You don’t have to know what you love to do to do that. You just have to become the person you’ve always wanted to be right where you are and watch how your work will transform. You will make different choices. You will be given different opportunities. You may leave your current work or you’ll be released from it and be free to pursue avenues where you can be who you want to be. Just be who you truly are through your work, no matter what it is, and you will be living in the vibration that attracts the most money to you. Use what you are blessed with and the world gets to benefit-it’s a prosperity-making formula.

I know what your inner critic is probably saying: “Yeah, that’s nice, but I still hate my job.” Or you may be thinking, “If I don’t stay here, how do I pay my mortgage?” There are certainly mitigating factors and concrete realities to negotiate. Nonetheless, a state of worry and anxiety caused by any circumstance is not the most conducive to sustainable prosperity. And yet, any new venture or temporary lapse in income is nerve-wracking and anxiety producing. A catch-22. What to do?

Mostly, that negative cycle is the result of being trained to think that losing a job is a tragedy and that attempting something new is asking for failure. Neither has to be true, but we are so deeply conditioned to accept those common notions that we don’t even try, once again shutting off the source of prosperity. People who get rich when they face these scenarios do so because they understand they are stepping into a plan for their greatest prosperity without waiting for the circumstances to show that they are right before they even start out. Prosperity does not grow from doubt: it grows from certainty before you even see results.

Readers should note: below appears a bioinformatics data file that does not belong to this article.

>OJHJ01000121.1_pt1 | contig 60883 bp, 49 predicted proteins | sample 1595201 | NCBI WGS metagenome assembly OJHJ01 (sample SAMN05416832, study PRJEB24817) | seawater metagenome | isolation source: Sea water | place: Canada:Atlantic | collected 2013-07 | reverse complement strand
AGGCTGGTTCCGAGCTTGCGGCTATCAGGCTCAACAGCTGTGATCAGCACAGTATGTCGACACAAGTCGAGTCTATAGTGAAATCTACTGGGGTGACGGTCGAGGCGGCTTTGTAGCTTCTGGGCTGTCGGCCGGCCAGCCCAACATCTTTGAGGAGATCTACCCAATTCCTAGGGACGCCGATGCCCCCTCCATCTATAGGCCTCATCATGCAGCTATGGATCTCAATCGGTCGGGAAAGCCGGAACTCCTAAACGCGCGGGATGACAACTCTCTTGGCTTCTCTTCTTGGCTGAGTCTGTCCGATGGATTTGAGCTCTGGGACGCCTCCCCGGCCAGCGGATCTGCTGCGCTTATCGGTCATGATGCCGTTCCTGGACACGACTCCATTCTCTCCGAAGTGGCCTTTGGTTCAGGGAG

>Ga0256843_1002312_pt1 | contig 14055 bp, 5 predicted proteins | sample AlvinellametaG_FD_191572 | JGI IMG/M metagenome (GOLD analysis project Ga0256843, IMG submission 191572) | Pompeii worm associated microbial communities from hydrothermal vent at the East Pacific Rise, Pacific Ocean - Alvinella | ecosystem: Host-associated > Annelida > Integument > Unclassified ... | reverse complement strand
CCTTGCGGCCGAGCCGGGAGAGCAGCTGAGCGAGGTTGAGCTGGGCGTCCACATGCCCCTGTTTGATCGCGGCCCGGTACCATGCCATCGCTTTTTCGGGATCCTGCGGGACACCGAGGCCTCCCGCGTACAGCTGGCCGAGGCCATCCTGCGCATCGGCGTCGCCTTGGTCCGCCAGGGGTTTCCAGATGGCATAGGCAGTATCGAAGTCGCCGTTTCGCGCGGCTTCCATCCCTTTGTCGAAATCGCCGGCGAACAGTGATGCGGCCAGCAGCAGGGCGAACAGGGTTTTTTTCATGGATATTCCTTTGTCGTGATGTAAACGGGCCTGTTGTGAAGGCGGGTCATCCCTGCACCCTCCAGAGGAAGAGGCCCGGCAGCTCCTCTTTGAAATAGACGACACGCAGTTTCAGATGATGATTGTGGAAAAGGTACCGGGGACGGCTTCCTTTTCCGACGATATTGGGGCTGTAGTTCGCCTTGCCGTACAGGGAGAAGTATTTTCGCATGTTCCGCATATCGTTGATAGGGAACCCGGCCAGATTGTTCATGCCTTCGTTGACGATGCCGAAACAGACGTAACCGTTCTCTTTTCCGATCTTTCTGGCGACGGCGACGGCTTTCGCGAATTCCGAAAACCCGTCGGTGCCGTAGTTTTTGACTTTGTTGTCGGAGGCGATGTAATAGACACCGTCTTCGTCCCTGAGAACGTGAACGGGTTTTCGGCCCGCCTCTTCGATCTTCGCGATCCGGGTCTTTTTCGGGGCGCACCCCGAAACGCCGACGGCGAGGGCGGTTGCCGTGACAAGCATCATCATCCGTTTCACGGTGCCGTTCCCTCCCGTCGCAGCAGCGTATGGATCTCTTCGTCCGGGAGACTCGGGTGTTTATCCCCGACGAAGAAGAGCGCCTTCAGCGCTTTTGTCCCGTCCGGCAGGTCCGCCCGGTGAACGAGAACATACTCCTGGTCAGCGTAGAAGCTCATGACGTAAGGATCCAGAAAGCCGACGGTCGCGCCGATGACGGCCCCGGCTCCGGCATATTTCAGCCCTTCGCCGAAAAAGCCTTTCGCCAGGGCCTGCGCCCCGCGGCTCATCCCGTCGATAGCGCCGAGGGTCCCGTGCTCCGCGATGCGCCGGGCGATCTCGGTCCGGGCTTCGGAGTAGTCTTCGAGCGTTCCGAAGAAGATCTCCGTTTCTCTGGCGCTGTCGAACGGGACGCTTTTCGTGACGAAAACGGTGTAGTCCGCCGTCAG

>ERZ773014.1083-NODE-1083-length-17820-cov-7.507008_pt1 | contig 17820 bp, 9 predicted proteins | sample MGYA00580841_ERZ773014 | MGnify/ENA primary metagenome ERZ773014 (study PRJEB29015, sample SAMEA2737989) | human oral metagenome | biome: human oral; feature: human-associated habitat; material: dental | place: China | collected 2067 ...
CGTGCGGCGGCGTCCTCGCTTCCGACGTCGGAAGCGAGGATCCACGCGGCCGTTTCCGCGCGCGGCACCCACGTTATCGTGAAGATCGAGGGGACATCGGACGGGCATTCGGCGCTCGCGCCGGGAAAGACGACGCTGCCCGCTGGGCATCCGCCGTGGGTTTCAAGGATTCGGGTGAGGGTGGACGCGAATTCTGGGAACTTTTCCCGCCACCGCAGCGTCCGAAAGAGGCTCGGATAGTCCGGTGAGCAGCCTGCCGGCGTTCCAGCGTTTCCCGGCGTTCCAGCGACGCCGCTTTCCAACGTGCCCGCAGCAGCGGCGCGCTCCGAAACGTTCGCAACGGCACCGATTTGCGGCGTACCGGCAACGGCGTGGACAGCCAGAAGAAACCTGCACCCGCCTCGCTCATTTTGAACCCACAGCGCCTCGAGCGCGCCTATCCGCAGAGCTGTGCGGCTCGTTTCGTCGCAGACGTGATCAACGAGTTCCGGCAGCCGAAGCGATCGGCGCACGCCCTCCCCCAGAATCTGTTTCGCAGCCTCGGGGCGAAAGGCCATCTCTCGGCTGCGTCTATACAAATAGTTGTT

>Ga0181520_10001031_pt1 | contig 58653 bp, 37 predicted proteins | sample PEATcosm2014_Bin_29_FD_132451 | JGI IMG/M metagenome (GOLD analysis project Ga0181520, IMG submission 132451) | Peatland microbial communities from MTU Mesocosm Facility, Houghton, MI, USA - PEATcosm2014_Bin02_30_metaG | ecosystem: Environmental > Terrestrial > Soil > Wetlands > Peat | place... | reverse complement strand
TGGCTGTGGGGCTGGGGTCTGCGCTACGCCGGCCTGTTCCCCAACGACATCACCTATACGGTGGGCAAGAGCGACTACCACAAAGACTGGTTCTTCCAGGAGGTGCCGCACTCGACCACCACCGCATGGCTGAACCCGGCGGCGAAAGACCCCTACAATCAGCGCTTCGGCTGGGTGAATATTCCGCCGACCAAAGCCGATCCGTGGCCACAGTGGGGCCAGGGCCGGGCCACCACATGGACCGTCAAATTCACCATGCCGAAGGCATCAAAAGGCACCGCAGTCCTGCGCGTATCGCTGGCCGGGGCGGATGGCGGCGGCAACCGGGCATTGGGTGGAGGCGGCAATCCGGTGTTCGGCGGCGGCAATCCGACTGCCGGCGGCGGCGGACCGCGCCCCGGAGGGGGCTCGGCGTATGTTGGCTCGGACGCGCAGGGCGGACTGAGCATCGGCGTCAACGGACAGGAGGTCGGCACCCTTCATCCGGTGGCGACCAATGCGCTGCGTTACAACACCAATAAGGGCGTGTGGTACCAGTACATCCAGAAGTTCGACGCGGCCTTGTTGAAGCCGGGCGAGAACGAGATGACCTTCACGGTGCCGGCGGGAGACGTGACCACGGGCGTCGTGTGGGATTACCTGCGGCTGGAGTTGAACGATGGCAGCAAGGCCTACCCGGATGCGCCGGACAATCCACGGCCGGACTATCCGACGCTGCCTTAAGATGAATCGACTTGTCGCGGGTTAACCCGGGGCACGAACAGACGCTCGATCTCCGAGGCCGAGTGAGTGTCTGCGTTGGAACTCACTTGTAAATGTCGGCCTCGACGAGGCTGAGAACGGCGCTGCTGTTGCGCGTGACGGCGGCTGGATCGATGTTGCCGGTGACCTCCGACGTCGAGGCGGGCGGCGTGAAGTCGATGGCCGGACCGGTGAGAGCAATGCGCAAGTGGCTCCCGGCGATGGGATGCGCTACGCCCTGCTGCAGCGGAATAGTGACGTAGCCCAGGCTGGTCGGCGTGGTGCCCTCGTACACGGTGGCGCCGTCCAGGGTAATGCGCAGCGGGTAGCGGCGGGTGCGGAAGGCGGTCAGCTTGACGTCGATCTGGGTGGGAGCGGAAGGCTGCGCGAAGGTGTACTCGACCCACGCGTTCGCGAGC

To Align with Your Right Livelihood

  • What do you know in your heart you are supposed to be doing with your life? However large or small of a stretch it might be, just write it down. (It’s okay, you don’t have to show anyone just yet.)
  • Alternatively, write down the dream you once had but did not pursue. Explore in writing if it is still applicable to who you are today, and if so, why.
  • If that dream no longer works for you, explore the possibility that it might just be a metaphor for something that could be expressed through your work now. Also, explore if the real reason behind wanting to pursue that dream reflects who you want to be in the world. If so, that is the piece to fold into your life moving forward.
  • Start immediately being more of who you are, despite the pressure your job description causes to the contrary.
  • Practice the discipline of "right livelihood" in your attitude and choices daily.
  • Sketch out an action plan showing how you could move further into your right livelihood over the next year.

Excerpted from The Prosperity Plan: Ten Steps to Beating the Odds and Creating Extraordinary Wealth (and Happiness), with permission from the the Penguin Group. penguin.com

Laura Berman Fortgang is a pioneer in the personal coaching field, with more than 20 years of experience supporting people to find meaning, purpose, and satisfaction in their lives.